Google apportions heavy ranking weight to the title tag in your HTML, so one of the most basic points of SEO is to include your keyword(s) here.
As well as being used internally in Google’s ranking algorithm, your title tag also appears as the title of your web page’s search result snippet. For this reason, you should ensure that it communicates relevance to the human reader and entices them to click.
Due to the space constraints of a Google search result, your title tag is limited in length to approximately 55 characters. (An exact number cannot be provided because Google varies cut-off length depending on the device used to search.)
The title tag is typically used as the default text when someone shares your website on social media websites like Facebook or Twitter. By optimising it, you can better control and optimise how your page appears when shared virally.
The title tag also appears as the name of the tab/window in your browser. The marketing value of this little fact becomes apparent when we consider the visitor who gets distracted before buying and opens up Facebook in another tab, leaving your website aside for the time being. As they browse elsewhere, they will continue to see your title text in the corner of their eye. This serves as a reminder of your existence, or as a subtle to-do. There is perhaps a more subtle advantage to your peripherally present title. There is something called the “mere exposure” effect in psychology, whereby people develop preferences for things they are familiar with. This theory would predict that you can warm someone’s feelings towards your brand through presenting it to them in their peripheral vision. You might think that this sounds like psychobabble, but Bernstein, R.F (1989) demonstrated in a meta-analysis of 208 experiments that not only is the mere-exposure effect robust and reliable, but its effect is strongest when unfamiliar stimuli are presented briefly.
If you want to do something to actively grab attention after being relegated to a tab, consider updating your title tag every so often (e.g., Facebook adds a (1) to the title whenever someone receives a notification). This change in tab title grabs people’s attention, even from their peripheral vision, because the human eye is much more attuned to movement compared to stasis.
Google apparently weights the words at the start of your title more heavily than those at the end, so prioritise your keywords accordingly.3 This means that websites which wish to include their brand name should slap it at the end of the title instead of at the start.
Include Your Keyword Early in the HTML
There is an old SEO practice known as “keyword stuffing” which consists of cramming your keyword as many times as humanly possible into a web page’s body. This practice is now penalised by search engines, so it’s no longer a good idea to write “cheap hats” 10 times within the page. That said, Google’s algorithm does expect moderate mentioning of the keywords within the page’s body—after all, if they penalised a web page about Germany for using the word “Germany”, then the internet would become a giant cryptic crossword.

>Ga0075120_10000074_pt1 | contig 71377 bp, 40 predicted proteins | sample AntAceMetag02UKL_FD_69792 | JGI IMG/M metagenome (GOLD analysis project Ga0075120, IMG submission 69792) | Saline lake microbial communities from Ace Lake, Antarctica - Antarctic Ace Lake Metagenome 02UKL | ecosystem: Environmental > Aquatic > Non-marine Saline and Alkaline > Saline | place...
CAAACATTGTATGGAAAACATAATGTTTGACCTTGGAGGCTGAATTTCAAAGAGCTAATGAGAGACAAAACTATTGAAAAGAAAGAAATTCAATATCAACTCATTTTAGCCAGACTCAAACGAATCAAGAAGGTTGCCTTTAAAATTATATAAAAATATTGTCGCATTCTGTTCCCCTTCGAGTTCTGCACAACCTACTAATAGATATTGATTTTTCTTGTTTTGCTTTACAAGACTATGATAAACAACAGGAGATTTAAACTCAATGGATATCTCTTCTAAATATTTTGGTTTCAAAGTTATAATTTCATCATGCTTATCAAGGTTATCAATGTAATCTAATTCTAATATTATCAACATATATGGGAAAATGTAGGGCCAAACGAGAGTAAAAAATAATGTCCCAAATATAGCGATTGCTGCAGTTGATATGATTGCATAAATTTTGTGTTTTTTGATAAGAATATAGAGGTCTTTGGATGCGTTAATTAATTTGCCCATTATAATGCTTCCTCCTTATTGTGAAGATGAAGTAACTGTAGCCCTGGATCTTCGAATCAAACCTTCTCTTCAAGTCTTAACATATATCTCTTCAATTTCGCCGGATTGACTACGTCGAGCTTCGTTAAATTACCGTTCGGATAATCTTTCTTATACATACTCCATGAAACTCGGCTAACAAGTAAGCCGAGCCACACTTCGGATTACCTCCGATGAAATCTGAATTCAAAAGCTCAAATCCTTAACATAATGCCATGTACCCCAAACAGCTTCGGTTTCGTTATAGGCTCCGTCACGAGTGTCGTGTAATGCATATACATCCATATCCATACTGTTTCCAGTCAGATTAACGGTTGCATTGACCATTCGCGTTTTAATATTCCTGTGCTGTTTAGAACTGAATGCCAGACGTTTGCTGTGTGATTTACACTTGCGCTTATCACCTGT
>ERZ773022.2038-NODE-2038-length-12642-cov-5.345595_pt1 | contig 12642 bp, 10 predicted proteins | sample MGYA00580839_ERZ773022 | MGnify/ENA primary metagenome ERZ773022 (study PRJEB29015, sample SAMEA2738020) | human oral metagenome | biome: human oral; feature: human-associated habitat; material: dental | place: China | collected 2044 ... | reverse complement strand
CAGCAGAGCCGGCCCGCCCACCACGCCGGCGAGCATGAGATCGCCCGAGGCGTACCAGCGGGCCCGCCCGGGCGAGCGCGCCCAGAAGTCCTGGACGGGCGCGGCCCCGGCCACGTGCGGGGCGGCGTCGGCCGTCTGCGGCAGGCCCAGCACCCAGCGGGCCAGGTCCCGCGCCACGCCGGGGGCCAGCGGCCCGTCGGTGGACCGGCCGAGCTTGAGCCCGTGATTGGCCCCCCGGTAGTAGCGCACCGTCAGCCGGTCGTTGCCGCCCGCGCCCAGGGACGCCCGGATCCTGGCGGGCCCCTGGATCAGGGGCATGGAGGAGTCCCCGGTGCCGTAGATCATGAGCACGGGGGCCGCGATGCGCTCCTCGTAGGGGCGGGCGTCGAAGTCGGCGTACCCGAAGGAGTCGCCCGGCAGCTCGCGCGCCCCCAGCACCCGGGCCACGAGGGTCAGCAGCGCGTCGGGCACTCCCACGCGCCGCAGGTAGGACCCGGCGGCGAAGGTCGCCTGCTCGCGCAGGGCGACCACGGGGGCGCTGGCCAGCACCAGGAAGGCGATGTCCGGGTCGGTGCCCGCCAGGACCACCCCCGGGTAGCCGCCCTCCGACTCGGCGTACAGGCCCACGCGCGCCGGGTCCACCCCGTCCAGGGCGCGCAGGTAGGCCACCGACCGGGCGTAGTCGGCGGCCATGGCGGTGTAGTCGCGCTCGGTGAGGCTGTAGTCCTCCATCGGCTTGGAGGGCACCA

The latest search engine algorithms get around this problem by comparing a page’s keyword density with that which one would expect in such a web page, meaning that artificial and unnatural keyword stuffing will stand out and be penalised. Playing it safe, then, your best bet is to write a web page that earnestly attempts to inform, clarify, or sell in normal language.
When doing this, keep in mind that Google understands synonyms, meaning that you don’t need to repeat the same keyword too often. Google states that “cat breeder” will match for “kitten breeder”; “homicide” for “murder”; and “song words” for “lyrics”.4 Thus, feel free to use synonyms of your keyword throughout your page.
Remember too that the Googlebot approximates the importance of a term with how early within a HTML document that term occurs. On top of this, the Googlebot might only scrape the first X bytes of your page—so if your header or paragraph tags containing keywords appear deep within your web page, they risk being underweighted or even missed.
Carefully Craft a Unique Meta Description
The meta-description tag suggests to Google what it ought to display in your Google Search preview snippet.
The meta-description does not bind Google to the text you set; sometimes they will bypass your recommendation and create their own meta-description by picking out content from the body of your text that they believe to be a good fit with the search query.
I consider the meta-description tag as a sort of online advertisement. Google searchers see your search snippet alongside that of nine other competitors on the page, and it’s the job of your meta-description to convince the searcher to visit your website instead of the others. That is the meta-description tag’s sole purpose in life; it has no influence on how high you rank, only on how effective your snippet converts at its current rank.
Ensure Your Website Makes Sense to Googlebot
Google’s dealings with alternative content formats is hit-and-miss. PDFs are crawlable, except when they’re not; for this reason, it’s probably a good idea to convert them to HTML so as to enhance crawlability. Google cannot index video or audio content, so businesses that primarily produce these formats are advised to transcribe their work. Railscasts, a website that sells video tutorials about how to program, adds HTML transcriptions next to their videos. Mixergy, a website containing interviews with successful entrepreneurs, does the same, transforming their audio into text. (Sidenote: You need not actually transcribe yourself because there are services out there to do this for you.)